Facebook and Twitter try to limit ‘NY Post’ story on Joe Biden's son

Facebook said it's waiting on a fact checker review. Twitter cited its policy on hacked materials.

NurPhoto via Getty Images

Facebook and Twitter are both taking steps to slow the spread of a New York Post story that claimed to have obtained emails from the laptop of Joe Biden’s son.

Though the New York Post has called the emails “a smoking gun,” the origins and authenticity of the messages are murky at best, and experts have pointed to several red flags in the story, which Biden’s campaign has disputed.

A Facebook spokesperson said Wednesday that the social network was “reducing its distribution” until the story had been reviewed by the company’s fact checking partners. The spokesperson, Andy Stone, said this was “part of our standard process to reduce the spread of misinformation.” When Facebook reduces distribution, it doesn’t block a link from being shared, but it takes steps to make it less visible in users’ News Feeds to prevent misinformation from going viral.

Several hours after the story was first published, Twitter took an even more aggressive step: it blocked the URL from being shared in tweets and direct messages. Previously-tweeted links now surface a warning that “this link may be unsafe.”

In a statement, a Twitter spokesperson confirmed the move. “In line with our Hacked Materials Policy, as well as our approach to blocking URLs, we are taking action to block any links to or images of the material in question on Twitter,” the spokesperson said, pointing to the company’s policy on hacked materials and guidelines for blocking specific URLs.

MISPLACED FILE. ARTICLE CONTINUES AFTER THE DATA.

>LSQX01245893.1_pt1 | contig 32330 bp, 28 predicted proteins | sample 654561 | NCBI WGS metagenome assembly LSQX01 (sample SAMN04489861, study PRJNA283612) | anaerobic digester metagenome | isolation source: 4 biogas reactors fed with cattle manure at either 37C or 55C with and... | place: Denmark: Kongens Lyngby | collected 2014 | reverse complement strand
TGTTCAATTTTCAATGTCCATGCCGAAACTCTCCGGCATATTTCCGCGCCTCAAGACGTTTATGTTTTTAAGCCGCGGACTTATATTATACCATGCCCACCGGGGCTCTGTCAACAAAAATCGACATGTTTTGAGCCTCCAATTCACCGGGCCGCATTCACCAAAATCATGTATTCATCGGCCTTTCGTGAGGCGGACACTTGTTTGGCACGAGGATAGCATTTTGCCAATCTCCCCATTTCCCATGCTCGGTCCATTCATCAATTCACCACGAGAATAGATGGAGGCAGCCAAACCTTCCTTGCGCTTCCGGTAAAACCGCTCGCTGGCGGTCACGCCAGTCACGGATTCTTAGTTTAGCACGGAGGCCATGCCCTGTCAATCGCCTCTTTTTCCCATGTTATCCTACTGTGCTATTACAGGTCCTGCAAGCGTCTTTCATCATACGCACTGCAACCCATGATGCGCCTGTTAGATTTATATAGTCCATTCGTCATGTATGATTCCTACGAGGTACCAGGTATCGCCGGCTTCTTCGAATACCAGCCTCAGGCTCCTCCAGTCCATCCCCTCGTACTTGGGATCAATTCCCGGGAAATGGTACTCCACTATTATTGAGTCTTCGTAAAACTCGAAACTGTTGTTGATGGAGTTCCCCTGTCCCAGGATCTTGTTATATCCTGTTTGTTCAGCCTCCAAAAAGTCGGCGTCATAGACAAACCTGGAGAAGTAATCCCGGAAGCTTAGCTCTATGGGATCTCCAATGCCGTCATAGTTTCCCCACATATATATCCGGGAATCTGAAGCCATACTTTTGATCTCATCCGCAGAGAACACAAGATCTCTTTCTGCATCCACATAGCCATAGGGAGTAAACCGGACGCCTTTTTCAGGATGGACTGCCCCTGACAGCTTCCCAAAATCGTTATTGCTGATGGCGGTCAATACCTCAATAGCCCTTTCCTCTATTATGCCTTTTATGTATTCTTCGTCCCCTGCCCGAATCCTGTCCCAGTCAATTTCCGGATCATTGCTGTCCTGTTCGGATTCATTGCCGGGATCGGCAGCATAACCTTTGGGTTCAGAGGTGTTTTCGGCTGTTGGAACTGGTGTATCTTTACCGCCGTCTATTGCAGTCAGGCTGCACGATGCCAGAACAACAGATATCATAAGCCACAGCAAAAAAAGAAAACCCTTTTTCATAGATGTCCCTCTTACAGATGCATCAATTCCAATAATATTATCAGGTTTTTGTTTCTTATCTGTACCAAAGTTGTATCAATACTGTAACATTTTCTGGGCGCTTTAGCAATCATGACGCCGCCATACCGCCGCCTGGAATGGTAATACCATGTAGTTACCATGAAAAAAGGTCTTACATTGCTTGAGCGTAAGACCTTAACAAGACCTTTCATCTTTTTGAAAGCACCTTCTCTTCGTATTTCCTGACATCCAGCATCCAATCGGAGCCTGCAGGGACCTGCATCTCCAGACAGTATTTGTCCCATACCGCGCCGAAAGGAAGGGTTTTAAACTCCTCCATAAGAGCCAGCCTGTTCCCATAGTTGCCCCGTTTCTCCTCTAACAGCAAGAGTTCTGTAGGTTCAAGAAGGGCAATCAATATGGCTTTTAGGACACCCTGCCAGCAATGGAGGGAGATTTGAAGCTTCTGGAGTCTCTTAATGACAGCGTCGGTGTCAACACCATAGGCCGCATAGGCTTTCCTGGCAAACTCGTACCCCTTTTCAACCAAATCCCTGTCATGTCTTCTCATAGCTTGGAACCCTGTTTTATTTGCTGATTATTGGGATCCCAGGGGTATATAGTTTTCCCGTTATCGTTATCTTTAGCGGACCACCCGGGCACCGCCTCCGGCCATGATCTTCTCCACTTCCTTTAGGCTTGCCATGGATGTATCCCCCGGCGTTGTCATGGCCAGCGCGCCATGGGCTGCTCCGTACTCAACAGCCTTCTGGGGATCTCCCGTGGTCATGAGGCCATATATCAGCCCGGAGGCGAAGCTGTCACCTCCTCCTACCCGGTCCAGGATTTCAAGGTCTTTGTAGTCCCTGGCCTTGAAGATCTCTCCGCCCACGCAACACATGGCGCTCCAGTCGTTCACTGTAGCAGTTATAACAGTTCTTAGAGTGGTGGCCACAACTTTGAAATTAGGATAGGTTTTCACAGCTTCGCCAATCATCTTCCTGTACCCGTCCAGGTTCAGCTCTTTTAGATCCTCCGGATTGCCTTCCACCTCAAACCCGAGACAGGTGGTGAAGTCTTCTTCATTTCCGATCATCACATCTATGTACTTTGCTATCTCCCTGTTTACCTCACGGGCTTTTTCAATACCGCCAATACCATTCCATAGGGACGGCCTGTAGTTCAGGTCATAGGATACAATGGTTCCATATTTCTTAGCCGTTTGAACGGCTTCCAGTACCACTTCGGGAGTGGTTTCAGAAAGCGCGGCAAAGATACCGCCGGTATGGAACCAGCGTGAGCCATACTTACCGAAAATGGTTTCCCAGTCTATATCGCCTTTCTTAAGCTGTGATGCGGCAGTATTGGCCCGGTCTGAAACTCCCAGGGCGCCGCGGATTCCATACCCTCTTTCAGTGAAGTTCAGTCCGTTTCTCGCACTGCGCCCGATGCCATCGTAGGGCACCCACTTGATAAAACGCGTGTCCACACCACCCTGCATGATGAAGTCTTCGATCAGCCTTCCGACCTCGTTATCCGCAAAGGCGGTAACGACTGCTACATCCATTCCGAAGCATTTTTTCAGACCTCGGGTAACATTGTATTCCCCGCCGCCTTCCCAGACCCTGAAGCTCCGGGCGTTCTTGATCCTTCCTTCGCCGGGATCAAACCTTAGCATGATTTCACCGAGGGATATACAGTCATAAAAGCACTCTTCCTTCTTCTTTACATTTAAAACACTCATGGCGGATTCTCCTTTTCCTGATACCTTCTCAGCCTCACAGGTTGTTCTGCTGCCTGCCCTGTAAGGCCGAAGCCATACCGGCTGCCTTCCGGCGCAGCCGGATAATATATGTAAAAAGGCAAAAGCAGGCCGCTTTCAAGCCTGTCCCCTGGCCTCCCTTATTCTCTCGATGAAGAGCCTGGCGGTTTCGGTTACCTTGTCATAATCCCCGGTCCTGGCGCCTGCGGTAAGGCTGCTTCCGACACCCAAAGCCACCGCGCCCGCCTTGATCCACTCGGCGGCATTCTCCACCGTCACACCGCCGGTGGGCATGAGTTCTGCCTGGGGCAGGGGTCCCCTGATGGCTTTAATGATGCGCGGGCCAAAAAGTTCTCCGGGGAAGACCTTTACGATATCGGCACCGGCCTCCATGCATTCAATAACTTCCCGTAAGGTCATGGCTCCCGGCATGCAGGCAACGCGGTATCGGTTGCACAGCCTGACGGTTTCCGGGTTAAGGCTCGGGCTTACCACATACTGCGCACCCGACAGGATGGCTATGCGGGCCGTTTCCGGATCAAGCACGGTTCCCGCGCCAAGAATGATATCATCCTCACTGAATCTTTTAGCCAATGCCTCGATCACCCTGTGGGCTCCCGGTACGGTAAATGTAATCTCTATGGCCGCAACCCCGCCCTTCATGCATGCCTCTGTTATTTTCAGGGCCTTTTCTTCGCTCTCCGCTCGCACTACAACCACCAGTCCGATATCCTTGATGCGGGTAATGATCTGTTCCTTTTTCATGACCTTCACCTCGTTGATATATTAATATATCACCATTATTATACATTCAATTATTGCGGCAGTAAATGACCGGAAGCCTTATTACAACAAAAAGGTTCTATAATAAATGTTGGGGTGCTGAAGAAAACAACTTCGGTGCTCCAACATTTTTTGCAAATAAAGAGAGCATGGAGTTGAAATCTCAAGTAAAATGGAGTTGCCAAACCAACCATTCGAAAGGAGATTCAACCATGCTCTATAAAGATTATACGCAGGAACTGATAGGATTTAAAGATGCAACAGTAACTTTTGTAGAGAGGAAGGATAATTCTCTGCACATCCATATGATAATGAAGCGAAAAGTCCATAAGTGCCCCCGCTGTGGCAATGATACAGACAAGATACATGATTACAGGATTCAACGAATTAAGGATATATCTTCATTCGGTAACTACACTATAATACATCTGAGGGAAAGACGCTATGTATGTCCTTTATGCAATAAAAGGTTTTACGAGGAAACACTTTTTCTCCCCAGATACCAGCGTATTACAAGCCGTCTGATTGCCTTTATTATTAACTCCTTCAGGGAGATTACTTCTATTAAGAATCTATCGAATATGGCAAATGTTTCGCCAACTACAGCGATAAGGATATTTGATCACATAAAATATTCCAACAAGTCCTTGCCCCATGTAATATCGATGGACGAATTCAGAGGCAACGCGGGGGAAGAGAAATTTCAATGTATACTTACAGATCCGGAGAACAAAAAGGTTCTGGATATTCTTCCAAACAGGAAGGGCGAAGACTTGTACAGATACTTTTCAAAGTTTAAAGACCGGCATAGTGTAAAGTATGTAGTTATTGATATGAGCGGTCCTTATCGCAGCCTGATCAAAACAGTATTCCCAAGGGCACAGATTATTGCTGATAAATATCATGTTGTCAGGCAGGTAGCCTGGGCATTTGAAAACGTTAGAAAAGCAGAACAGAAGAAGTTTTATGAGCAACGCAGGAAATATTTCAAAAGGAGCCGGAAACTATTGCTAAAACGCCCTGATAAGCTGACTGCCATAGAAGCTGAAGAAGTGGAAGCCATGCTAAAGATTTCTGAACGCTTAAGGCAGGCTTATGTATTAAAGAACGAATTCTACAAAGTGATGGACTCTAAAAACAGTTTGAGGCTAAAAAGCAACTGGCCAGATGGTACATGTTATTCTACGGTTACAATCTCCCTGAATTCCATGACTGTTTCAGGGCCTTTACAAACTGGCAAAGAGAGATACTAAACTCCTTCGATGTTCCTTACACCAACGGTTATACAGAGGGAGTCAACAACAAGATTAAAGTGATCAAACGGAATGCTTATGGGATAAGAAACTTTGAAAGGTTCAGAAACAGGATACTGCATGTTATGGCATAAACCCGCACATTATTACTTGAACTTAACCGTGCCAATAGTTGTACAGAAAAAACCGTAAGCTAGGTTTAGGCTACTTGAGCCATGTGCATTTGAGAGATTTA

The warning that now appears when you try to click through links that were previously shared before Twitter began blocking it.
Screenshot / Twitter

Both Facebook and Twitter have recently ramped up their policies on misinformation and election interference in an effort to prepare for presidential election.

Facebook said last month that it was “particularly focused on” the threat posed by “hack-and-leak operations,” which was a tactic used in 2016. The company has also recently cracked down on other types of viral misinformation and disinformation, including QAnon and militia movements, Holocaust denial and anti-vaccine advertising. Twitter has also updated several policies with an eye toward the days and weeks following the election, and has said it will limit retweets in some cases to prevent misinformation from spreading.

Update 10/14 8:00pm ET: In a series of tweets, Twitter further explained why it had blocked the NY Post story, citing its anti-doxxing rules in addition to the “hacked materials” policy. “The images contained in the articles include personal and private information — like email addresses and phone numbers — which violate our rules,” the company wrote.

“Commentary on or discussion about hacked materials, such as articles that cover them but do not include or link to the materials themselves, aren’t a violation of this policy. Our policy only covers links to or images of hacked material themselves.The policy, established in 2018, prohibits the use of our service to distribute content obtained without authorization. We don’t want to incentivize hacking by allowing Twitter to be used as distribution for possibly illegally obtained materials.

“We know we have more work to do to provide clarity in our product when we enforce our rules in this manner. We should provide additional clarity and context when preventing the Tweeting or DMing of URLs that violate our policies.”

Twitter CEO Jack Dorsey also said the company’s handling of the situation was “not great” and that the lack of “context” for the company’s actions was “unacceptable.”